Lama Kota

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Lama Kota (18??-19??), born in Bhutan in the family lineage of Pema Lingpa, became a major Longchen Nyingtik and Dudjom Tersar lineage holders of the first half of the 20th century in Bhutan. In his youth, Lama Kota received a special lineage of Tröma Nakmo from a direct student of Dudjom Lingpa, and later, became a direct disciple of Dudjom Rinpoche. One of his sons was Lama Karpo.

Family & Birth

The family of Lama Kota is related to Pema Lingpa in the following way: one of his son was Dungkhar Choji, from whom Lama Ugyen Ngawang Delek was born, from whom was born Lama Chojey Kunzang Wangdi, from whom was born a Lama Nekorpa, whom was the father of Lama Kota.


According to oral lineage stories, Lama Kota received the full Tröma Nakmo lineage from a direct disciple of Dudjom Lingpa in the following way[1]

It was during the time of Lama Kota who was then meditating at Singye Dzong at Kurtoey, Bhutan. One day, he saw a thin smoke coming out from a distant forest. Anxious about who could be there at this time of the year, Lama Kota quietly went to the spot, which then happens to be a cremation ground. To his surprise, he found an ailing old Tibetan monk resting under a small tent, who was in his late eighties and ailing.
Lama Kota approached the old monk and inquired about his coming to Singye Dzong. The old monk responded that he came on pilgrimage from a very far place in Tibet to visit Guru Rinpoche's Hidden-land of Singye Dzong. Upon Lama Kota's query as to which tradition he belonged, the old monk responded that he was one of the last direct disciples of Dudjom Lingpa and that ninety-nine of his colleague disciples have already left for their heavenly abode after attaining enlightenment. Lama Kota was spiritually moved by the old monk's narration and requested him to stay for sometime at his meditation cave until he could be physically fit to return back to Tibet.
During the course of the old monk's recuperation at Lama Kota's meditation cave at Singye Dzong, Lama Kota inquired the old monk about the origin of Tröma Nakmo in Tibet. The old monk orally recited a four line Tröma Nakmo ‘s scripture to Lama Kota as he was not carrying any kind of Tröma Nakmo scripture books […]
After a month's rest at the cave, the old Tibetan monk ‘s health was better and he decided to go back to Tibet. Lama Kota insisted that he could assist him in accompanying him to Tibet. The old monk first refused his offer, but on Lama Kota's repeated insistence, he accepted his assistance to accompany him up to the border village between Bhutan and Tibet, from where he would manage to reach his own village.
During the course of the journey to the Tibetan border, which took them several days, Lama Kota was able to receive the entire oral teachings of Tröma Nakmo Ngöndro and the Tsok ritual of "Thröl Dring" from the old monk. Upon reaching the border village, they were not able to find any shelter for the night. One villager, at last, gave them a horse shed to stay for the night, which were filled with filthy horse dung. Lama Kota cleaned the horse dung in the shed and asked the old monk if he would like some tea to be prepared for which the old monk quietly nodded. Lama Kota made a small fire and put a small pot on the makeshift fire oven and started boiling the water. The old monk was sitting quietly on the other side of the fire. As Lama Kota served the tea, the steam from tea clouded the air between Lama Kota and the old monk. When the steam from tea subsided, Lama Kota was aghast to discover the old monk missing, who was sitting in meditation posture just opposite him. Upon further investigation, he found the old monk's robes left intact where he was sitting except that his body vanished.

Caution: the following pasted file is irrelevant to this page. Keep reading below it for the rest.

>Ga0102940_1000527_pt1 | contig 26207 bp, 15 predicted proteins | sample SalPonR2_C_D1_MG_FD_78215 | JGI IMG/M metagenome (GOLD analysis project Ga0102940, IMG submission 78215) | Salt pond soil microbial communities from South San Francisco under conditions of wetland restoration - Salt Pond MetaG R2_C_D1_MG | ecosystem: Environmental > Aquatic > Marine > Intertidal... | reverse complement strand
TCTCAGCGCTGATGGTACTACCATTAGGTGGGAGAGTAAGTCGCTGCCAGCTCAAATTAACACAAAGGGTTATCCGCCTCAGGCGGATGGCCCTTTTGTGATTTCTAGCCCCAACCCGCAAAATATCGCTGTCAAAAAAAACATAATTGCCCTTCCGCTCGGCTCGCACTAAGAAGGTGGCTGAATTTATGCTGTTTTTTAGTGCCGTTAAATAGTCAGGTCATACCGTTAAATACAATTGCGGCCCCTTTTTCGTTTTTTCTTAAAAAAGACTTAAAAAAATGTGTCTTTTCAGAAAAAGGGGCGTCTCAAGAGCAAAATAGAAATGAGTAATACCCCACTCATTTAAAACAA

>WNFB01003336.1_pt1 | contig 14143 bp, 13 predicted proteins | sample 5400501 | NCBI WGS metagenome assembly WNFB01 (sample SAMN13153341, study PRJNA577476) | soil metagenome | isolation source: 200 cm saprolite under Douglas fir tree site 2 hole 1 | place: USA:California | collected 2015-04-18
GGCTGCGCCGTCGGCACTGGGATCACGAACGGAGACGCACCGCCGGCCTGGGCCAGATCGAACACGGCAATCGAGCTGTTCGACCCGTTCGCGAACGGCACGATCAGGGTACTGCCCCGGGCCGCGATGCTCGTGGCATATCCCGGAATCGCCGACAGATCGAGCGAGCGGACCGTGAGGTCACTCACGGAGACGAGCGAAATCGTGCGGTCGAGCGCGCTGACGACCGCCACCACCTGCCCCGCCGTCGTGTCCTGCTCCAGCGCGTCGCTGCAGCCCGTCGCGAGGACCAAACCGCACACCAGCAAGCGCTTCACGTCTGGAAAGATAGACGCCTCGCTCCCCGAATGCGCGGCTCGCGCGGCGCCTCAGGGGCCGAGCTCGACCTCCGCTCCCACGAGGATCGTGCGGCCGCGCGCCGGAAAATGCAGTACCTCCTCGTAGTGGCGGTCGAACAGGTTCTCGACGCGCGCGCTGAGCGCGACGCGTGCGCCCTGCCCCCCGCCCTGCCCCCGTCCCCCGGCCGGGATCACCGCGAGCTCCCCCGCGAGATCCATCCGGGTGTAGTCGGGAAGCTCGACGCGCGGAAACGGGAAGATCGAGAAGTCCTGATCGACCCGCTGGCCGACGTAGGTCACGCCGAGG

After his return to Kanglung, after a prolonged meditation at Singye Dzong, Lama Kota then began teaching the first Tröma Nakmo practice to his disciples, and in particular to his own son Lama Karpo. Several years later, when Dudjom Rinpoche was consecrating the newly built Trashigang Dzong, Bhutan, Lama Karpo was summoned by Dudjom Rinpoche and inquired about his lineage of Tröma Nakmo. Lama Karpo narrated to Dudjom Rinpoche the entire episode of his father's — Lama Kota — encounter with the old monk at Singye Dzong and how his father was able to receive the Tröma Nakmo’s teachings from the old monk.

Dudjom Rinpoche was highly impressed by Lama Karpo's narration and predicted that the Eastern region of Bhutan will be a unique base for spreading the Dudjom Tersar[2]. Dudjom Rinpoche revised and composed most of the volumes of Tröma Nakmo ‘s scriptures and gave all the Empowerment, Oral transmission and Secret instruction of the Tröma Nakmo cycle to many practitioners in Bhutan.

Lama Karpo and Bartsam Lopön Nikula also played a lead role to spread the Tröma teachings in Bhutan. Therefore, the first Tröma recitation and practice in Bhutan originated through the kind initiative of Lama Kota and Lama Karpo.


The main student of Lama Kota was his own son Lama Karpo.


  1. Post ‘Origin of “Machik Throema Ngagmo” Tsokhor ritual in Eastern Bhutan’,
  2. Post ‘Origin of “Machik Throema Ngagmo” Tsokhor ritual in Eastern Bhutan’,